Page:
The Bad-Kitty Dilemma
What do we do when cats misbehave?
Janiss Garza |
Posted: April 28, 2014, 12 p.m. EDT
We have two good cats – Sparkle and Boodie – and one cat who is utterly incorrigible: our tortoiseshell Binga. Many people who live with torties won't be surprised to hear this; tortoiseshell cats are known for having lots of attitude and getting into trouble. Binga fits the tortie stereotype perfectly. She goes after whatever she wants, whether she is supposed to have it or not. She jumps on the dining room table and kitchen counters in spite of our every attempt to discourage her. She is food-motivated and will steal from the other cats' dishes without a second thought. For many years, her favorite way to get my fiancé up in the morning was to claw the bed's box springs as loudly as possible (we're lucky she did not carry that habit over when we got a new bed). How do you discipline a cat who misbehaves so wantonly?
Binga loves cheese, but nobody likes a greedy grabber.
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Cats have no sense of right and wrong. They have needs, and they have wants – and they don't understand why they shouldn't go out and get them. Maybe they're hungry, or they want to stretch their limbs, or they want attention. They'll do whatever it takes to get that, whether it's breaking into the treat cabinet, or clawing the sofa, or knocking a knickknack off a shelf. They see no problem with this – it's merely the means to an end. If they've realized you don't like the behavior, it won't stop them, or if it does, it's only when you're around. If you're out, all bets are off. When you discipline a cat, they understand it as, "This person unreasonably takes offense," or worse, "This person is being mean!" In other words, you're the problem, not them.
Binga is the resident "bad cat."
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Punishing cats is pointless at the very least and cruel at best. For a while when Binga was younger, my fiancé tried squirting her with a water bottle. The results were predictable. It only stopped her behavior temporarily, or stopped her when he was there to squirt her. He finally ended the squirt bottle wars when Binga was clawing the box springs on morning. He grabbed the water bottle and pointed it at her – and she cringed so pathetically that he put down the bottle and never picked it up again. It wasn't worth further damaging his relationship with her.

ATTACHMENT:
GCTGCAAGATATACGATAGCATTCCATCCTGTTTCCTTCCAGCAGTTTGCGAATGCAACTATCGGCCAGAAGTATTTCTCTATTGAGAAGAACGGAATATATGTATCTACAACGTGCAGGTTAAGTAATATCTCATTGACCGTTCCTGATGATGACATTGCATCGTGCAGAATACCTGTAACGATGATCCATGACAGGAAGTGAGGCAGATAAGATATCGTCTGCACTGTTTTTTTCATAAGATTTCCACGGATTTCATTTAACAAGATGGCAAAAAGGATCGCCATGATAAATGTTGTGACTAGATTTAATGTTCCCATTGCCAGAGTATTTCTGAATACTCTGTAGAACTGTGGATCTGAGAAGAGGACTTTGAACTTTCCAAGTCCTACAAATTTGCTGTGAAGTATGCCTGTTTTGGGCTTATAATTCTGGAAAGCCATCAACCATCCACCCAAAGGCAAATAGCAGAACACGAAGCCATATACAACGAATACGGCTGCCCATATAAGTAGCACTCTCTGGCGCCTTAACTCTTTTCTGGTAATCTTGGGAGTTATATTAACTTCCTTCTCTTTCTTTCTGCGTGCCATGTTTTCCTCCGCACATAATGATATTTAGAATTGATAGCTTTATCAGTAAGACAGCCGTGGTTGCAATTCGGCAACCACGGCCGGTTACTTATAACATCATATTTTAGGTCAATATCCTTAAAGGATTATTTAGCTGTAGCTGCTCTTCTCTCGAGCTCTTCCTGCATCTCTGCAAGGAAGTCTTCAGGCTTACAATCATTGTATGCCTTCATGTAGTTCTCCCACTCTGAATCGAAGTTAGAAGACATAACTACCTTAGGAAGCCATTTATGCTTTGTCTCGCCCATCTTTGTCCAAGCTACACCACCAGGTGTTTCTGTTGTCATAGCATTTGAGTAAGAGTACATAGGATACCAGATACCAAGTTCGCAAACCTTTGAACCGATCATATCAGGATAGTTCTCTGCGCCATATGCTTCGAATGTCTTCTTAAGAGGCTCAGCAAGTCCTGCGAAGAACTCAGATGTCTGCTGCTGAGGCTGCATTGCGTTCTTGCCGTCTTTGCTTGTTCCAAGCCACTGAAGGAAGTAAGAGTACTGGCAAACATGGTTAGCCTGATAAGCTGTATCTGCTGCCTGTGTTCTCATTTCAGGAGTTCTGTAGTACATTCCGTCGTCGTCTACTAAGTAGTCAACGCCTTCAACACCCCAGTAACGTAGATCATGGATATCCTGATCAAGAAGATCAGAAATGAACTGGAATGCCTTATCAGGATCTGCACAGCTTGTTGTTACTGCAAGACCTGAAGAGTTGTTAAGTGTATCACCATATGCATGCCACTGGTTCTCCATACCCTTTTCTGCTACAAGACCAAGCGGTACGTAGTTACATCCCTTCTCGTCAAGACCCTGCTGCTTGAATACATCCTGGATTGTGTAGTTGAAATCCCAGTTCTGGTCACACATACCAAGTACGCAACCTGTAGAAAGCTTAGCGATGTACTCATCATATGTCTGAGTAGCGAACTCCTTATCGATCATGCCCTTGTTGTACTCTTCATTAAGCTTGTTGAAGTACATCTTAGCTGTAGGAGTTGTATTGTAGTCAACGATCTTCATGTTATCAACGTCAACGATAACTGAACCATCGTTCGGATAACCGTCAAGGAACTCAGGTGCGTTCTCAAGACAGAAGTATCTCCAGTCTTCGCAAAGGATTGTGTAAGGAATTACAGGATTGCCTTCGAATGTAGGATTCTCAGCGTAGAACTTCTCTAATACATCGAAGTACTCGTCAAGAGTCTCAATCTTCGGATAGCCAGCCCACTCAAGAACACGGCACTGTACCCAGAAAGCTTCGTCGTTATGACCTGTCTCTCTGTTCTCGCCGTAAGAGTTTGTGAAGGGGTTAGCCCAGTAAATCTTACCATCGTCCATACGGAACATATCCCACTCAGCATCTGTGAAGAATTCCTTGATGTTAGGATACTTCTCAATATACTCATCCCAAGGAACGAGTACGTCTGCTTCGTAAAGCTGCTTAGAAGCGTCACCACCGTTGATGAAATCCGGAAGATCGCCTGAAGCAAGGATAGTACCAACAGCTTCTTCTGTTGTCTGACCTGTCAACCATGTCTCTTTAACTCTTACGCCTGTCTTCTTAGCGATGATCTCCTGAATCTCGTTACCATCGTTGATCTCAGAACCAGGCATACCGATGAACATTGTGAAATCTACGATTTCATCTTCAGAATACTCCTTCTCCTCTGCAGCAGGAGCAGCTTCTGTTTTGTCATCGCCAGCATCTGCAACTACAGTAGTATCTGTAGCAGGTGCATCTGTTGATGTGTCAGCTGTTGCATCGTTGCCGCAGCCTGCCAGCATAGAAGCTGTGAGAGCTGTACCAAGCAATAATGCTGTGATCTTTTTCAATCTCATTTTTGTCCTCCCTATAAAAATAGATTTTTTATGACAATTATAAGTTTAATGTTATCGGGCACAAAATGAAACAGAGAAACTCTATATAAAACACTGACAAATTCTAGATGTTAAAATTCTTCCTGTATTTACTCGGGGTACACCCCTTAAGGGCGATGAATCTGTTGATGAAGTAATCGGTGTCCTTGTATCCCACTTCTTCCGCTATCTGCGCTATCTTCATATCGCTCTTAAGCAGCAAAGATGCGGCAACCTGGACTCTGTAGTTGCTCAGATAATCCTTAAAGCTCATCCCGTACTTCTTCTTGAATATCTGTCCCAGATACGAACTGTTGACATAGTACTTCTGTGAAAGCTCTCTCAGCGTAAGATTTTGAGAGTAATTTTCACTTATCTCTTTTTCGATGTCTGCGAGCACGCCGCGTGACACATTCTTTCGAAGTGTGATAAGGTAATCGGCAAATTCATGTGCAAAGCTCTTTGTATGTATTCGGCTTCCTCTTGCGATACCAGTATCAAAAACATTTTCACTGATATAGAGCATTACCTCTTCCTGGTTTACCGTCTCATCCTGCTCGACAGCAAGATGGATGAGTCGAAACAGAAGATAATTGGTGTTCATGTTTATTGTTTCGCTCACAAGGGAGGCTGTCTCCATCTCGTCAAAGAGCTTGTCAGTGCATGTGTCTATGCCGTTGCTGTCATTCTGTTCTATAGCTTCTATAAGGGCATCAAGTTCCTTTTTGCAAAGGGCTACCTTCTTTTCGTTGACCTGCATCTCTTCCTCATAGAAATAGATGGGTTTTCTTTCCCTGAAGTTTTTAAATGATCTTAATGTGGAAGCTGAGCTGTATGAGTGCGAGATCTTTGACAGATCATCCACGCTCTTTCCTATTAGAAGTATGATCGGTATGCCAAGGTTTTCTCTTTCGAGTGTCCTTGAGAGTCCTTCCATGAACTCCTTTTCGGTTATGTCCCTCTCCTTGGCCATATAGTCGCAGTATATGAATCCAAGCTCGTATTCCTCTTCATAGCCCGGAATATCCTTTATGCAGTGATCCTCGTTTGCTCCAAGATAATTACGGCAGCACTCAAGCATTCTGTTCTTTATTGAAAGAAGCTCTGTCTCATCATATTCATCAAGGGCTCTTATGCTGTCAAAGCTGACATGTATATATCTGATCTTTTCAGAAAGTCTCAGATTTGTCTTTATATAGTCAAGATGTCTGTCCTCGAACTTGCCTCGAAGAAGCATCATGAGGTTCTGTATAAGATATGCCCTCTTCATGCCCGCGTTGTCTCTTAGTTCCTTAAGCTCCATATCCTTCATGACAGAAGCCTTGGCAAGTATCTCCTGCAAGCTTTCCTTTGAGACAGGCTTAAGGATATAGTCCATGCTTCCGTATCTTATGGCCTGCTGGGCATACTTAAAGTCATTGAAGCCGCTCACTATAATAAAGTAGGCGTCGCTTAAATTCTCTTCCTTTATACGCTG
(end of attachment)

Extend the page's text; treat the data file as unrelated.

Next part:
Provide positive reinforcement for the good times and redirect behavior for the bad ones when working with cats.
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What works with misbehaving cats is a combination of positive reinforcement and removing temptation. A cat will keep doing something until she finds something more appealing to her. I found a beautiful, vintage look sofa that is covered in microfiber, a fabric that is nowhere near as appealing to scratch as the other, more appropriate scratchers I have throughout the house. If I don't want Binga on the kitchen counter, I make sure there is nothing up there that she wants (and that includes dirty dishes, which she loves to scrutinize for crumbs). Because it is impossible to keep her away from Sparkle when Sparkle is trying to eat, I make sure they are separated – one or the other is shut away in a room until Sparkle is done eating. But most importantly, I accept Binga for who she is and enjoy her mischievousness instead of condemning it. As someone who grew up loving punk rock, I have to admit I like her rebellious spirit.
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The Bad-Kitty Dilemma